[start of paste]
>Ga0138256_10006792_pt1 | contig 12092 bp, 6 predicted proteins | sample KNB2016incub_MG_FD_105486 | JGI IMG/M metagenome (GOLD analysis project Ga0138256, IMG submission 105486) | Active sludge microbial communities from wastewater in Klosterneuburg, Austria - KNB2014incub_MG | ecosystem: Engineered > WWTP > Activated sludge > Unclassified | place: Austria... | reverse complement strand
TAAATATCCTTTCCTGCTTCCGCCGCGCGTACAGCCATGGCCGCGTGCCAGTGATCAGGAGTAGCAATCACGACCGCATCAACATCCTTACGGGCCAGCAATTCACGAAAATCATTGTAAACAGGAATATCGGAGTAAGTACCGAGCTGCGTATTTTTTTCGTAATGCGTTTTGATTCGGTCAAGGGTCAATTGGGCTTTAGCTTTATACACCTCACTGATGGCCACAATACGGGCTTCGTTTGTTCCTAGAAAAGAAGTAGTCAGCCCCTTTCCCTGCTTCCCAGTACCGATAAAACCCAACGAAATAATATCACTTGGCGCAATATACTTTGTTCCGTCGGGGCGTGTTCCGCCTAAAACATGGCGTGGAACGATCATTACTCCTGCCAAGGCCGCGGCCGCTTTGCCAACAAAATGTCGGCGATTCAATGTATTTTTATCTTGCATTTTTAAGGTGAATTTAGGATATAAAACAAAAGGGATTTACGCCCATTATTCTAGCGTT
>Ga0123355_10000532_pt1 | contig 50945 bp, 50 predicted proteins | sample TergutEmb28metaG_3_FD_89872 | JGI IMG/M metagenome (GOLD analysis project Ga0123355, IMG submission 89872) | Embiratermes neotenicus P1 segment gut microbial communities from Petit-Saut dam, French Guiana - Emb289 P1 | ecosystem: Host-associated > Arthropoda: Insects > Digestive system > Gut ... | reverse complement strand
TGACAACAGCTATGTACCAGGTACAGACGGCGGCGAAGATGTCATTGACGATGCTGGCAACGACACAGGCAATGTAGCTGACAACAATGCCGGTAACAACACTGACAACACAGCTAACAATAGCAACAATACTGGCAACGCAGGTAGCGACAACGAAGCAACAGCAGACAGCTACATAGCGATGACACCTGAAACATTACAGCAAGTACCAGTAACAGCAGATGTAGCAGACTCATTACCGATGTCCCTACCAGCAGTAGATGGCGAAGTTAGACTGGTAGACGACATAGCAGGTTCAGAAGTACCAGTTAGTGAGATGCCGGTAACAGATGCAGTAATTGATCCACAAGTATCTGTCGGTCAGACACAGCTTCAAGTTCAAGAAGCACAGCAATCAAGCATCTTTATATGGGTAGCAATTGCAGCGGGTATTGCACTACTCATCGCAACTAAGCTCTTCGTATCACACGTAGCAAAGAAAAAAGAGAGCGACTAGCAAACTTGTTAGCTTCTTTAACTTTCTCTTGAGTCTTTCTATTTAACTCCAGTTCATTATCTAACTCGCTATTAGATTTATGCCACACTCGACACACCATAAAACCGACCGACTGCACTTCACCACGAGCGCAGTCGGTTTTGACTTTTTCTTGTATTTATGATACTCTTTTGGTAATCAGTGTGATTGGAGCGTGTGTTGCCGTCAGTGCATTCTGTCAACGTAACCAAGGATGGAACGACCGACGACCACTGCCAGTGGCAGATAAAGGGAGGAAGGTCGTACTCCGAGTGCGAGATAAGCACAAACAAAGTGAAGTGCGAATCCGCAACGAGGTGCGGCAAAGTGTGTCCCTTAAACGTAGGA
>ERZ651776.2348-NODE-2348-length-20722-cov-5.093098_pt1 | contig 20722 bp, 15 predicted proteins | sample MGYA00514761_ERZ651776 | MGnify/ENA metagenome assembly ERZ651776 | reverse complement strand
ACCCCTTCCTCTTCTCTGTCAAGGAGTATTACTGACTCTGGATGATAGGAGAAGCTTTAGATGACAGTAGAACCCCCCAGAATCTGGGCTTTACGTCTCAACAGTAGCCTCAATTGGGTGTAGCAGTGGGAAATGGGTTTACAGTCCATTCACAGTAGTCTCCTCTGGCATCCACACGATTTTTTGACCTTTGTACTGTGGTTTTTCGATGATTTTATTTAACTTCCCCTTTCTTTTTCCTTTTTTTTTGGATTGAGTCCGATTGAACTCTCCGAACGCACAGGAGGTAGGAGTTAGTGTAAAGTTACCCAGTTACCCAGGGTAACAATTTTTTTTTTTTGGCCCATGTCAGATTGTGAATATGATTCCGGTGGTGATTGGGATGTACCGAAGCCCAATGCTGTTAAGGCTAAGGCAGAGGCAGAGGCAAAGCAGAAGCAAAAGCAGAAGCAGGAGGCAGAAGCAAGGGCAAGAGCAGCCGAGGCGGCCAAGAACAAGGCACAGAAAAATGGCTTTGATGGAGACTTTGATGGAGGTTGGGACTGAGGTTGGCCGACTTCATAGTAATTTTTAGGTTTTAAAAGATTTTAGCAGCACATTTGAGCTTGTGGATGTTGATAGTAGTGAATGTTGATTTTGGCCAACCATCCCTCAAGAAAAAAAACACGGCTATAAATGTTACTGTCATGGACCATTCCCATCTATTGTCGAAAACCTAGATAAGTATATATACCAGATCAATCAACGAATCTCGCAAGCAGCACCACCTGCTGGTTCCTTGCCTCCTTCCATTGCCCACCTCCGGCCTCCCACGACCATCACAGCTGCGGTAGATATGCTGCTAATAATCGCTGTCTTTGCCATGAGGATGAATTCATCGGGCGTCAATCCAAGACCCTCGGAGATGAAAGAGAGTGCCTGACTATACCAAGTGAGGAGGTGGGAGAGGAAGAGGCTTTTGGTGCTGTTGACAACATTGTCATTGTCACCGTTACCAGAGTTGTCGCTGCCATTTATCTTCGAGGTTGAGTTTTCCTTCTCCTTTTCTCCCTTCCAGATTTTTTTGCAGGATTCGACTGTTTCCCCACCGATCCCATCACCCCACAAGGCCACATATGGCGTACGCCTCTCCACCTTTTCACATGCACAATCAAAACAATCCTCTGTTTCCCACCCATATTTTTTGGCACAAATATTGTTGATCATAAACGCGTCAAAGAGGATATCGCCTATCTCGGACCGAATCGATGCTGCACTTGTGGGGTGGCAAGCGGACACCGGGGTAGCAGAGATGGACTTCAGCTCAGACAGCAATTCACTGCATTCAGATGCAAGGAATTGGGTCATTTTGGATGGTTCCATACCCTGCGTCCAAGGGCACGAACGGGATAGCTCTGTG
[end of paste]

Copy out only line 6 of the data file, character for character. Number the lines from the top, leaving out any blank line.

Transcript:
ACCCCTTCCTCTTCTCTGTCAAGGAGTATTACTGACTCTGGATGATAGGAGAAGCTTTAGATGACAGTAGAACCCCCCAGAATCTGGGCTTTACGTCTCAACAGTAGCCTCAATTGGGTGTAGCAGTGGGAAATGGGTTTACAGTCCATTCACAGTAGTCTCCTCTGGCATCCACACGATTTTTTGACCTTTGTACTGTGGTTTTTCGATGATTTTATTTAACTTCCCCTTTCTTTTTCCTTTTTTTTTGGATTGAGTCCGATTGAACTCTCCGAACGCACAGGAGGTAGGAGTTAGTGTAAAGTTACCCAGTTACCCAGGGTAACAATTTTTTTTTTTTGGCCCATGTCAGATTGTGAATATGATTCCGGTGGTGATTGGGATGTACCGAAGCCCAATGCTGTTAAGGCTAAGGCAGAGGCAGAGGCAAAGCAGAAGCAAAAGCAGAAGCAGGAGGCAGAAGCAAGGGCAAGAGCAGCCGAGGCGGCCAAGAACAAGGCACAGAAAAATGGCTTTGATGGAGACTTTGATGGAGGTTGGGACTGAGGTTGGCCGACTTCATAGTAATTTTTAGGTTTTAAAAGATTTTAGCAGCACATTTGAGCTTGTGGATGTTGATAGTAGTGAATGTTGATTTTGGCCAACCATCCCTCAAGAAAAAAAACACGGCTATAAATGTTACTGTCATGGACCATTCCCATCTATTGTCGAAAACCTAGATAAGTATATATACCAGATCAATCAACGAATCTCGCAAGCAGCACCACCTGCTGGTTCCTTGCCTCCTTCCATTGCCCACCTCCGGCCTCCCACGACCATCACAGCTGCGGTAGATATGCTGCTAATAATCGCTGTCTTTGCCATGAGGATGAATTCATCGGGCGTCAATCCAAGACCCTCGGAGATGAAAGAGAGTGCCTGACTATACCAAGTGAGGAGGTGGGAGAGGAAGAGGCTTTTGGTGCTGTTGACAACATTGTCATTGTCACCGTTACCAGAGTTGTCGCTGCCATTTATCTTCGAGGTTGAGTTTTCCTTCTCCTTTTCTCCCTTCCAGATTTTTTTGCAGGATTCGACTGTTTCCCCACCGATCCCATCACCCCACAAGGCCACATATGGCGTACGCCTCTCCACCTTTTCACATGCACAATCAAAACAATCCTCTGTTTCCCACCCATATTTTTTGGCACAAATATTGTTGATCATAAACGCGTCAAAGAGGATATCGCCTATCTCGGACCGAATCGATGCTGCACTTGTGGGGTGGCAAGCGGACACCGGGGTAGCAGAGATGGACTTCAGCTCAGACAGCAATTCACTGCATTCAGATGCAAGGAATTGGGTCATTTTGGATGGTTCCATACCCTGCGTCCAAGGGCACGAACGGGATAGCTCTGTG